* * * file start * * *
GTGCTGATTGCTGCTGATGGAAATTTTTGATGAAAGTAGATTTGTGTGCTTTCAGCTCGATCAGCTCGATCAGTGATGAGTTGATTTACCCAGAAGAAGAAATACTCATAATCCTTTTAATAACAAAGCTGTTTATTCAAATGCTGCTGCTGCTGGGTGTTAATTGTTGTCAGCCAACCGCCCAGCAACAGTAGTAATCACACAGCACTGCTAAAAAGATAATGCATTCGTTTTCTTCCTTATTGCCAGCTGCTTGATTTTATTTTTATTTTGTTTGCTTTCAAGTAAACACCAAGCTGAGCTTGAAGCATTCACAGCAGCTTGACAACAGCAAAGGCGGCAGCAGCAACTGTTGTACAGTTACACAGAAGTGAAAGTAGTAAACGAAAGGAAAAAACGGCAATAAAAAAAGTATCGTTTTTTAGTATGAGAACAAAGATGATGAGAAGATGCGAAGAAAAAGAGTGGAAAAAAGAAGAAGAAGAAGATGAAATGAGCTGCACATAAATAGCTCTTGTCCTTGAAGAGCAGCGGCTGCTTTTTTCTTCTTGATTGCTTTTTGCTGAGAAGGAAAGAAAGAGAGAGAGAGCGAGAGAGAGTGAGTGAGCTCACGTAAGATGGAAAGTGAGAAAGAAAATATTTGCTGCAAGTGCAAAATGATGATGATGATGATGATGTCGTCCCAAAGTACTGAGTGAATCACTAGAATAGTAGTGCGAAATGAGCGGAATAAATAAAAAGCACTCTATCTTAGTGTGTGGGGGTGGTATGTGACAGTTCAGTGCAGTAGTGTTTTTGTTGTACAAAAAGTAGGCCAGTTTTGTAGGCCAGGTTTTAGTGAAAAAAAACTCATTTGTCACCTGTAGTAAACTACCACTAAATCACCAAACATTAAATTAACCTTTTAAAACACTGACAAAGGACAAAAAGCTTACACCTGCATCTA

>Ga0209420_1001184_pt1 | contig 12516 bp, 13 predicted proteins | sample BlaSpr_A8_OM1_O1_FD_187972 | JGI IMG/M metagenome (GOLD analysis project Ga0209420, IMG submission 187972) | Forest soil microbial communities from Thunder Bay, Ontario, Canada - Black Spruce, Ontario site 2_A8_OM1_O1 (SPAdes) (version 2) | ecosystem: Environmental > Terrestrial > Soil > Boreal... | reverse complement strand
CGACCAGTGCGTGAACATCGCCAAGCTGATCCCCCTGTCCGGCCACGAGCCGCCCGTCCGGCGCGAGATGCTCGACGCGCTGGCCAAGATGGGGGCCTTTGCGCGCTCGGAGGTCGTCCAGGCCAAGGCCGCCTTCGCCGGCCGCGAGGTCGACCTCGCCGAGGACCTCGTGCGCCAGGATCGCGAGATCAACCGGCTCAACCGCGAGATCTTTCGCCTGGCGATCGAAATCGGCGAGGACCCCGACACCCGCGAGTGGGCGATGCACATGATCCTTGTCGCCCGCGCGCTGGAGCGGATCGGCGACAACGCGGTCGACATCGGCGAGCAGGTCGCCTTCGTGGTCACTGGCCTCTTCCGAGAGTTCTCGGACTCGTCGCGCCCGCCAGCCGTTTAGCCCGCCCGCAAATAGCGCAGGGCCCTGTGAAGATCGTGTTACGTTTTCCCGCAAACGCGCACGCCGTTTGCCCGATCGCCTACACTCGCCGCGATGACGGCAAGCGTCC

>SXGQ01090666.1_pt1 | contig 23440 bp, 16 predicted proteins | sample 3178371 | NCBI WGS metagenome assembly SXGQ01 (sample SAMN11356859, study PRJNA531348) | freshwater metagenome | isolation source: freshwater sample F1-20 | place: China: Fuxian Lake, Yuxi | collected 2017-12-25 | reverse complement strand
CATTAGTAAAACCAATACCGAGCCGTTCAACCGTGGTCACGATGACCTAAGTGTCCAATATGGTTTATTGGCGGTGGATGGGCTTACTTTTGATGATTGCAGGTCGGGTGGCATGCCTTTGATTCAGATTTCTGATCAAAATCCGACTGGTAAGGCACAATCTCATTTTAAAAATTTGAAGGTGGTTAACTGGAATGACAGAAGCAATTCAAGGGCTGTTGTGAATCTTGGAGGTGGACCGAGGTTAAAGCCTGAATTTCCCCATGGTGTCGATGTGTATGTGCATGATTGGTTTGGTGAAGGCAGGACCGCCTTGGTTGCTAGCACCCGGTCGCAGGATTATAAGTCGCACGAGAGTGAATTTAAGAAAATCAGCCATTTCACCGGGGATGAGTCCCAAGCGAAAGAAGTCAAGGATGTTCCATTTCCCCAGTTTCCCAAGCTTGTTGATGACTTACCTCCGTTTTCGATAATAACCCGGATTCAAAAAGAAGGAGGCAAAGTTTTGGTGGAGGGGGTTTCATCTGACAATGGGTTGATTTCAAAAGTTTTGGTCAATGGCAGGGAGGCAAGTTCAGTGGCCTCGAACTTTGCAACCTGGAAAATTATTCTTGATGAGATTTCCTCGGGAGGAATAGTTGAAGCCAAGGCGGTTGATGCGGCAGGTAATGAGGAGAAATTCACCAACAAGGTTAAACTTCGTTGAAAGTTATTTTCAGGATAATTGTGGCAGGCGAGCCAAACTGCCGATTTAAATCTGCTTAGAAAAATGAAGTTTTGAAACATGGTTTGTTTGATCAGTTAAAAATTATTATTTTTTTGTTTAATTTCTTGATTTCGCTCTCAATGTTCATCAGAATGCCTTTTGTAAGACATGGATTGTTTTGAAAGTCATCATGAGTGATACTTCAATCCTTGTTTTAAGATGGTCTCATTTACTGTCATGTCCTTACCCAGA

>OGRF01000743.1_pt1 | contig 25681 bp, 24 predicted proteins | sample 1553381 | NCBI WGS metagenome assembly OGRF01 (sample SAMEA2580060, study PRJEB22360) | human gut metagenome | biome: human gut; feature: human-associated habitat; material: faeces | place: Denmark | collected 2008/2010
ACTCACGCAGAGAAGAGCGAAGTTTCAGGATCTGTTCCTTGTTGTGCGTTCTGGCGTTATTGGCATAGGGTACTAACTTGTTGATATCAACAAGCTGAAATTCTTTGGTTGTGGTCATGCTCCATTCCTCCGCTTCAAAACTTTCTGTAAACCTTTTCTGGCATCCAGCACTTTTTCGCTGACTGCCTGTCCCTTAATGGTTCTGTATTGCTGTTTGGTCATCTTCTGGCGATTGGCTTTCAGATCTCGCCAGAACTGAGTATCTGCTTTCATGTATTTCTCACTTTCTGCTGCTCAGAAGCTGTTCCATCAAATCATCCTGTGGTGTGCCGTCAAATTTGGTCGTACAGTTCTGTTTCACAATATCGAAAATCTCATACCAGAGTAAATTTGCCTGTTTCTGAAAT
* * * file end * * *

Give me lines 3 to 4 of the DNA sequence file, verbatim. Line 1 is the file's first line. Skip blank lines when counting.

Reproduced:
CGACCAGTGCGTGAACATCGCCAAGCTGATCCCCCTGTCCGGCCACGAGCCGCCCGTCCGGCGCGAGATGCTCGACGCGCTGGCCAAGATGGGGGCCTTTGCGCGCTCGGAGGTCGTCCAGGCCAAGGCCGCCTTCGCCGGCCGCGAGGTCGACCTCGCCGAGGACCTCGTGCGCCAGGATCGCGAGATCAACCGGCTCAACCGCGAGATCTTTCGCCTGGCGATCGAAATCGGCGAGGACCCCGACACCCGCGAGTGGGCGATGCACATGATCCTTGTCGCCCGCGCGCTGGAGCGGATCGGCGACAACGCGGTCGACATCGGCGAGCAGGTCGCCTTCGTGGTCACTGGCCTCTTCCGAGAGTTCTCGGACTCGTCGCGCCCGCCAGCCGTTTAGCCCGCCCGCAAATAGCGCAGGGCCCTGTGAAGATCGTGTTACGTTTTCCCGCAAACGCGCACGCCGTTTGCCCGATCGCCTACACTCGCCGCGATGACGGCAAGCGTCC

>SXGQ01090666.1_pt1 | contig 23440 bp, 16 predicted proteins | sample 3178371 | NCBI WGS metagenome assembly SXGQ01 (sample SAMN11356859, study PRJNA531348) | freshwater metagenome | isolation source: freshwater sample F1-20 | place: China: Fuxian Lake, Yuxi | collected 2017-12-25 | reverse complement strand